June 18, 2008
Emily Ryan
(202) 639-6421

FPS Union: Agency is Sinking Fast

(WASHINGTON)—Calling the Federal Protective Service “a rudderless, sinking ship,” American Federation of Government Employees FPS Local 918 President David Wright today testified before the House Committee on Transportation and Infrastructure Subcommittee on Public Buildings about a new GAO report released today that describes a critical homeland security agency in a shambles.

“I am shocked at the leadership failure by the [FPS], Immigration and Customs Enforcement and the Office of Management and Budget, which increased the risk of criminal and terrorist attack on federal employees, facilities and members of the public, by gutting the FPS in the FY08 budget to roughly the same number of field staff that existed at the time of the Oklahoma City bombing in 1995,” Wright told Committee members.

“If one of our local unions had performed in such a manner with respect to carrying out its mission and responsibilities, it would have been put into trusteeship,” Wright added. “It is clear to us that we need Congress to act as a trustee for the Federal Protective Service.”

Wright urged the Committee to increase the number of authorized personnel from its current level of 1200 by approximately 400 for next year. AFGE opposes the effort by ICE, which oversees FPS, to eliminate police officers and other law enforcement personnel and create an all-inspector work force. Wright calls the ICE effort “a mistake,” stating “while there are more than 1,600 Capitol Police with a budget of $281 million to protect a 12-block radius including the Capitol and congressional offices, in FY08, all of FPS is projected to have just 1,200 personnel and approximately $238 million nationwide. Furthermore, the Secret Service has more than 1,300 officers in its Uniformed Division to protect its assigned facilities in Washington, D.C., and the Veterans Health Administration has more than 2,500 police officers protecting its 154 medical centers nationwide … All these agencies use extensive proactive patrol by police officers to detect and deter attack—the very critical activities GAO found missing in FPS.”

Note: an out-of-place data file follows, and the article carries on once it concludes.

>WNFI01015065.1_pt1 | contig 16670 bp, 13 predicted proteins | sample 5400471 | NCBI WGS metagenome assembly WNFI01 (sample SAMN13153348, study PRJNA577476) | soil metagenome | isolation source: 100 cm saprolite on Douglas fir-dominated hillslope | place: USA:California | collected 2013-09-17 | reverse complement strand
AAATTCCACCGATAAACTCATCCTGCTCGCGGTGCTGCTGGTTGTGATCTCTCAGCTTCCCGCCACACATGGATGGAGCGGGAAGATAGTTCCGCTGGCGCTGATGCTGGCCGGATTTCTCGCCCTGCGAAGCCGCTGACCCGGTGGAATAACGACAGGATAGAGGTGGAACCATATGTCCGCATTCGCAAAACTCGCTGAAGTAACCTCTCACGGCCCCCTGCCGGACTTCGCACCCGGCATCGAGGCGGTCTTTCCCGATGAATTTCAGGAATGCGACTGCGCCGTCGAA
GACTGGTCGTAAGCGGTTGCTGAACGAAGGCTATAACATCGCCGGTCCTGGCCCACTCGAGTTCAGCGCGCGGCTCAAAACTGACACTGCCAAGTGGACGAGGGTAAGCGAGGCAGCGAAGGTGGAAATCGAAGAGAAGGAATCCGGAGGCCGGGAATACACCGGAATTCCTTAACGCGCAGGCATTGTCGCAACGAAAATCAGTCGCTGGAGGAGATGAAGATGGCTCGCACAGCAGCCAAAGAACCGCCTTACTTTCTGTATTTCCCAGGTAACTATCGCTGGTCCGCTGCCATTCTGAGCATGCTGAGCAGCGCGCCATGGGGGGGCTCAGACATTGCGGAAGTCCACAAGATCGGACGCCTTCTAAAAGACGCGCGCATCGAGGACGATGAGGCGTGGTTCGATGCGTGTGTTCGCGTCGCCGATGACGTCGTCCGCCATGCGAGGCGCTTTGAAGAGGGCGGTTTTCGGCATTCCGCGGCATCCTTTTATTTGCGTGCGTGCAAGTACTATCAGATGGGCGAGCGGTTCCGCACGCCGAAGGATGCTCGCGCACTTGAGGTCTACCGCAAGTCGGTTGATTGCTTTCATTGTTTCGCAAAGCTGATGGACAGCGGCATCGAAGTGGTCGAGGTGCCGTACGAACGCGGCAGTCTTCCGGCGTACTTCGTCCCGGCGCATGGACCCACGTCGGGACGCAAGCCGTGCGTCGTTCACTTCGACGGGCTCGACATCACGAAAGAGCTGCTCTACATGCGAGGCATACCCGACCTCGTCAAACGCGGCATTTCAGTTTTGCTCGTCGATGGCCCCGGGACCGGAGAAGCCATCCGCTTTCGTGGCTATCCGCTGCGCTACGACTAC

AFGE also urged the Committee to restore the 10 percent cut in retention pay on employees and provide full law enforcement retirement benefits for FPS law enforcement personnel not now eligible. It also voiced strong objections to the FPS funding formula, which relies entirely on the square footage measurement of federal buildings to determine the fee paid to FPS.

“ In today’s post- 9/11 world, it makes virtually no sense to rely upon a square footage based fee to entirely determine funding for the FPS,” Wright said. “While AFGE does not oppose the continued funding of some optional FPS services through this mechanism, we strongly believe that most activities of FPS can and should be funded through annual appropriations. The current funding formula is a root cause of the problems at FPS and it is in desperate need of reform.”

In addition to today’s testimony, Wright will go before the Senate Committee on Homeland Security and Governmental Affairs Subcommittee on Oversight of Government Management, the Federal Workforce and the District of Columbia on June 19 to discuss “Management Challenges Facing the FPS: What is at Risk”

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